The famous “Bloomfield” mansion was almost “Gone with Wind” like Tara, or Xanadu in “Citizen Cane”. But firefighters were able to coral the blaze and keep the structure so it could be brought back to life like Lazarus.
Video from ABC local:
And that’s where Pinnacle Scaffold comes in to save the day. Pinnacle has a reputation for extraordinary work on historic properties and this was no exception.
Scaffolding around a burned out shell of a house is no easy feat but our experts handled it with great skill – giving crews the necessary access and room to do their work.
This Gilded Age Main Line mansion, known as “Bloomfield” was built in 1885 and later redesigned by architect Horace Trumbauer. It boasts a grand ballroom, 14 bedrooms, 13 bathrooms and three power rooms. It has 24.000 square feet and sits on a 7 acre estate. Check out the slideshow of the BEFORE pics. It was movie set spectacular. In fact, it’s been in several movies over it’s lifetime.
The home is part of what once was the George H. McFadden estate, which used to encompass most of the block. And it sits just down the road from the Villanova campus.
The blaze, with apparently started on the third floor quickly spread and caused significant damage to the entire building.
Current owners, Dean Topolinski and Julie Charbonneau plan to restore the home after the fast moving fire ripped through the structure April 4, 2012.
Restoring it to its former glory won’t be easy and is sure to cost millions of dollars. Just look at the interior before the fire.
The house has been somewhat of a firestarter (had to say it) for gossip around the area. Accusations of arson and greed have been thrown around by both the past owner and the new buyers. I’ll leave that to you readers to decide. Either way, this is the second time on a year that Pinnacle Scaffold has been onsite scaffolding the old girl.
As you can see from the photos, the real challenge was engineering a safe way to span the gaps and elevations all around this house. A big shout out to Alternate Design Solutions for working with us to come up with certified drawings for solving that problem.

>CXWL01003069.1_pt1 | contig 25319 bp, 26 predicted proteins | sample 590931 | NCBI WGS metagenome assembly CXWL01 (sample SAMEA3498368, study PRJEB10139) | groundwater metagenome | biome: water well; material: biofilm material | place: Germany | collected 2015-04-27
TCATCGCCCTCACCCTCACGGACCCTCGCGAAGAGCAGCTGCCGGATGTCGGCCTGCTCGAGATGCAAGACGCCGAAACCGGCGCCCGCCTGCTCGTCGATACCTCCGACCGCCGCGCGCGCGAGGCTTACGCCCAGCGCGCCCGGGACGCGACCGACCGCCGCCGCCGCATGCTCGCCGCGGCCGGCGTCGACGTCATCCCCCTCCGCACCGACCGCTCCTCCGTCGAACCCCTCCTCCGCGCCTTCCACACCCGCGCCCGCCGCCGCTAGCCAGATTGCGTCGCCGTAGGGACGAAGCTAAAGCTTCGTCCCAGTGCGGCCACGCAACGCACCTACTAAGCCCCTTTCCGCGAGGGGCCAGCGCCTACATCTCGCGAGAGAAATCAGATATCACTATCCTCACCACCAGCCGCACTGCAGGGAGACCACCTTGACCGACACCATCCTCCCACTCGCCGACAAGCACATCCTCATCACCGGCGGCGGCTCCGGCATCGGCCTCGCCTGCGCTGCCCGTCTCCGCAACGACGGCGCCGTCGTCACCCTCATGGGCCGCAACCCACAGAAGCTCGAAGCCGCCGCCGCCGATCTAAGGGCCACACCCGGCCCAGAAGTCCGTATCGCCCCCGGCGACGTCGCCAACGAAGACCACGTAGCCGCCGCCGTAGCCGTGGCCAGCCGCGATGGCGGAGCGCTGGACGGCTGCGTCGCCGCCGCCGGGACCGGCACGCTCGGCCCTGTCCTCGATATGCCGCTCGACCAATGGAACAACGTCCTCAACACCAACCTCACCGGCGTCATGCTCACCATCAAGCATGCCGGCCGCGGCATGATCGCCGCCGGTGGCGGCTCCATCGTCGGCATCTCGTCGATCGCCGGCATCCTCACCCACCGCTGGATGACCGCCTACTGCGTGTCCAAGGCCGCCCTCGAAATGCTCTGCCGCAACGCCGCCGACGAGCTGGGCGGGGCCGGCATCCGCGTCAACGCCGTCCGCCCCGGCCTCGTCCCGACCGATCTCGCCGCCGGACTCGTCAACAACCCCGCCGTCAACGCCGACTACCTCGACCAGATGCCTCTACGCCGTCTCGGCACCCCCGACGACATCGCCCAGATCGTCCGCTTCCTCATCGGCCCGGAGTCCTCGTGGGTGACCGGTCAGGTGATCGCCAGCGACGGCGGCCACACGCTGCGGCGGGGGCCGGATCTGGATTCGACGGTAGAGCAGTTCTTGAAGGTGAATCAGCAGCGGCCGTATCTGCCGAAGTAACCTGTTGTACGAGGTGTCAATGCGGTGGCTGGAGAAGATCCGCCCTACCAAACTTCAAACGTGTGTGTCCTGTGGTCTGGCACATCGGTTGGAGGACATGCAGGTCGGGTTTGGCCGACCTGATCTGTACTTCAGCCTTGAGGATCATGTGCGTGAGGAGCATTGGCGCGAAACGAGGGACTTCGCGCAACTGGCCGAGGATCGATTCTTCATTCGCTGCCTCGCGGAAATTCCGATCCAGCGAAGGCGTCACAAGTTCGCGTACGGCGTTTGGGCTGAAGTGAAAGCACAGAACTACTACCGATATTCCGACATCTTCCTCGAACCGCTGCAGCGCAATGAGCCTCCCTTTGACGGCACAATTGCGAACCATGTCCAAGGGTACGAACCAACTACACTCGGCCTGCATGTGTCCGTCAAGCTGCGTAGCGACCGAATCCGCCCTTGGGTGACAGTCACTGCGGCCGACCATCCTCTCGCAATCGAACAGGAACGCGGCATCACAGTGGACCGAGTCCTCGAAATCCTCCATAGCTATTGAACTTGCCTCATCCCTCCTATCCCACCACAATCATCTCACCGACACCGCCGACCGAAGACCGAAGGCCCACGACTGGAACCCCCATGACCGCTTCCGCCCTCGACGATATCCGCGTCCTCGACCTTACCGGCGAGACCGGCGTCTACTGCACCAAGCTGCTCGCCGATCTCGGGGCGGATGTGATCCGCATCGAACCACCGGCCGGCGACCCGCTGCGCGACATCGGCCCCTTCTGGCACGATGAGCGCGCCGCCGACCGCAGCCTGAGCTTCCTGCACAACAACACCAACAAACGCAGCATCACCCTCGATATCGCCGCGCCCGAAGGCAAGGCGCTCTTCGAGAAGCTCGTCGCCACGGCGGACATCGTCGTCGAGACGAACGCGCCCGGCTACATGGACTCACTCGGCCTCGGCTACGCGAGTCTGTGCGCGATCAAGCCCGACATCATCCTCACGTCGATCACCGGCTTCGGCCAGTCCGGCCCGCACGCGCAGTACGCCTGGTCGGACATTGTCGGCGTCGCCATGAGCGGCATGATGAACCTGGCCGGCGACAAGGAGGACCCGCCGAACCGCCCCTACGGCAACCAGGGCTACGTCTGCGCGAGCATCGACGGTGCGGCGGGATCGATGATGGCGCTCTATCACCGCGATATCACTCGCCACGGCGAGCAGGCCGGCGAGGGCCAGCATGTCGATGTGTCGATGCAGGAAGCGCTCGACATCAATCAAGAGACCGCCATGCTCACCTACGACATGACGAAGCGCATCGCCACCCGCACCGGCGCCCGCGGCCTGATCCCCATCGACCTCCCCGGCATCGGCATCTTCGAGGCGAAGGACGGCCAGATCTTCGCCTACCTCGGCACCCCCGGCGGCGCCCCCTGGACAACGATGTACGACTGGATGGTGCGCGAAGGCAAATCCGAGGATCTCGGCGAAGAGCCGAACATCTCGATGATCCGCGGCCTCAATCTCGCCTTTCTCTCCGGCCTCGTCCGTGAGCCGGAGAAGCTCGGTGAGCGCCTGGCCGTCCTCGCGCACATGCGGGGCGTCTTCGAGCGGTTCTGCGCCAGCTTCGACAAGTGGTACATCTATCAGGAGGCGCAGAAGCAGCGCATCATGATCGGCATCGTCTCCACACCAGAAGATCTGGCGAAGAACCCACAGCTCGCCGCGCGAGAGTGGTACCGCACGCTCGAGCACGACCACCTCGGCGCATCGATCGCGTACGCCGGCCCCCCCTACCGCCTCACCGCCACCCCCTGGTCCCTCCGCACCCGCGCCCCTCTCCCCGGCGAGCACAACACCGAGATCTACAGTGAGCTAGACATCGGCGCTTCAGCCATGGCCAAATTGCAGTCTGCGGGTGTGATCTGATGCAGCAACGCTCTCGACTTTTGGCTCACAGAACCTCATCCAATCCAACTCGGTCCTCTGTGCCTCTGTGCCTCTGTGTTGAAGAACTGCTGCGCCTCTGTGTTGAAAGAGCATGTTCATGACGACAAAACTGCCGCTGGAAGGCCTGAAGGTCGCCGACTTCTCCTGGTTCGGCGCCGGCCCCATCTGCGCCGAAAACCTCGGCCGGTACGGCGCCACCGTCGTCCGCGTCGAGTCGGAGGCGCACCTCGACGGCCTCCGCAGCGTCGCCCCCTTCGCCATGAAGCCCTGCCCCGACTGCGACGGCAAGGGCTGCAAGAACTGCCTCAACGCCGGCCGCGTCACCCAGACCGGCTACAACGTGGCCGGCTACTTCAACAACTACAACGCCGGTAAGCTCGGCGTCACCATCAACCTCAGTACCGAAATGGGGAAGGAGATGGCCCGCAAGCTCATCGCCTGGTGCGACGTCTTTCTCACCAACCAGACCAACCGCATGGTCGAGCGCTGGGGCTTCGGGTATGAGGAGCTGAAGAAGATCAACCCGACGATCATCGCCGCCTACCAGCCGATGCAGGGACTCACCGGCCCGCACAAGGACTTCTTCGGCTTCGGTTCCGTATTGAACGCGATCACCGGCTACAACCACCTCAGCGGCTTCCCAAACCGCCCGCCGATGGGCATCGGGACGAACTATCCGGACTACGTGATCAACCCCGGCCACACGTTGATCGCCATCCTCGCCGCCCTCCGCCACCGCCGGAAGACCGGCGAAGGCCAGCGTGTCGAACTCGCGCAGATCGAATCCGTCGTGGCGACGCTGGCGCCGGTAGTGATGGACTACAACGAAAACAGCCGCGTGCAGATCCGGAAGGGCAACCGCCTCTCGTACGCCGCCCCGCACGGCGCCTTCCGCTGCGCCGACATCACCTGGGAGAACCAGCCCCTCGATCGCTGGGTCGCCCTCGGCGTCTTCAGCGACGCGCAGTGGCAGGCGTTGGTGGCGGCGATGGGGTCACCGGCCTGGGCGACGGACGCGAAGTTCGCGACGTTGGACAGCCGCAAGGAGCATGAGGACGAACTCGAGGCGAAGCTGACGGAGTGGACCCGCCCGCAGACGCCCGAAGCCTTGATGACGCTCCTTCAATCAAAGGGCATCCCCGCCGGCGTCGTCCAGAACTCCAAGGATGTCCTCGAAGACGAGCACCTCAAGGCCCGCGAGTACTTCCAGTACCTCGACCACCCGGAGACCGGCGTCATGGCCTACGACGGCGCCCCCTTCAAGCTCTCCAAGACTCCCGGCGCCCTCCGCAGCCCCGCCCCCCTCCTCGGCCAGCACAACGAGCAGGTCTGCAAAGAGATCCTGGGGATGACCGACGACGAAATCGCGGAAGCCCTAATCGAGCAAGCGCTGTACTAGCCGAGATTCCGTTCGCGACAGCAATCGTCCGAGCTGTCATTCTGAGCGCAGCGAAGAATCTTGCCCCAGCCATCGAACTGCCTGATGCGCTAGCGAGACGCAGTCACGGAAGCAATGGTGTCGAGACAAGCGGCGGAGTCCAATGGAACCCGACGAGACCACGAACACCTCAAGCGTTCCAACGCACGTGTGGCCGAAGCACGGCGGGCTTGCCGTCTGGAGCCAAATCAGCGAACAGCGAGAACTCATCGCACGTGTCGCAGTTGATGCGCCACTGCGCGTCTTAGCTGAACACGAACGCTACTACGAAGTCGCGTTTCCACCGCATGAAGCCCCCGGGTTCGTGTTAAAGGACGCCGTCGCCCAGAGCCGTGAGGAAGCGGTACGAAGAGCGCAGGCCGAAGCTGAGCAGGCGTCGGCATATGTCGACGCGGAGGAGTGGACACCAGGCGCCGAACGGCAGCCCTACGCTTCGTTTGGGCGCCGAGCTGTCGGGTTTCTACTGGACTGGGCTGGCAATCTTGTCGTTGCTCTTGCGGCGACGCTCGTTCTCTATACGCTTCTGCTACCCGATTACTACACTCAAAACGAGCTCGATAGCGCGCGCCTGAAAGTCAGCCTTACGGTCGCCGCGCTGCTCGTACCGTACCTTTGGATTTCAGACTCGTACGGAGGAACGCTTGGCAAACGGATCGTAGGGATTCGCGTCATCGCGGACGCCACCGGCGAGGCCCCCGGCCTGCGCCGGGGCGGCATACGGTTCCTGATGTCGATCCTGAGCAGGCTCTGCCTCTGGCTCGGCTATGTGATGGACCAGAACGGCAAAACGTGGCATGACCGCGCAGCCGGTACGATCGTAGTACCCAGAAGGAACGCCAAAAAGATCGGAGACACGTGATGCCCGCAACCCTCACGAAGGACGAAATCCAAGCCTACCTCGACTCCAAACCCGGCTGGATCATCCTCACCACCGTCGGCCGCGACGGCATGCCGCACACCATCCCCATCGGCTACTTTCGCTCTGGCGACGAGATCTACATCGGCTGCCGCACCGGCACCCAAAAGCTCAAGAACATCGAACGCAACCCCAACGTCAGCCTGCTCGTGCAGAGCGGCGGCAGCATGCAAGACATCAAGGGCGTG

You can also see in the photos that here are numerous verticals and horizontals throughout. That is because the entire structure is going to be tented with debris netting. These extra supports are needed to keep it strong enough to withstand the elements. Crews plan to work straight through the winter on this project and it’s a wonderful way to keep the heat in and elements out when working in nasty conditions.
So, with the utmost care Pinnacle Scaffold came in and scaffolded the entire mansion giving crews access to both the front and back sides.
We will update this when we have photos of the tented house.
For any historic restoration or delicate work don’t hesitate to call the non union scaffold leader – Pinnacle Scaffold today. (302) 766-5322 or visit http://www.pinnaclescaffold.com.
A bit more history on the mansion. (with plenty of links following)
Trumbauer, a famous Philadelphia architect, designed an expansion and renovation to Bloomfield at the behest of George H. McFadden Jr., a cotton-magnate who bought the estate in 1911. The first home there had been built by naturalist A. E. Gallatin in 1883, according to “American Splendor: The Residential Architecture of Horace Trumbauer” by Michael Kathrens.
Trumbauer had transformed the original building, creating an entry hall lined with caen-stone, a creamy, yellow limestone from France, marble floors and a grand staircase with wrought-iron railings in the style of Versailles. Outside, the Olmsted Brothers designed parks and formal gardens to frame the gracious chateau.
Although McFadden died in 1931 from an accidental electrocution from a steam cabinet in one of the home’s bathrooms, his family continued to own the manse until 1984, when the land was subdivided.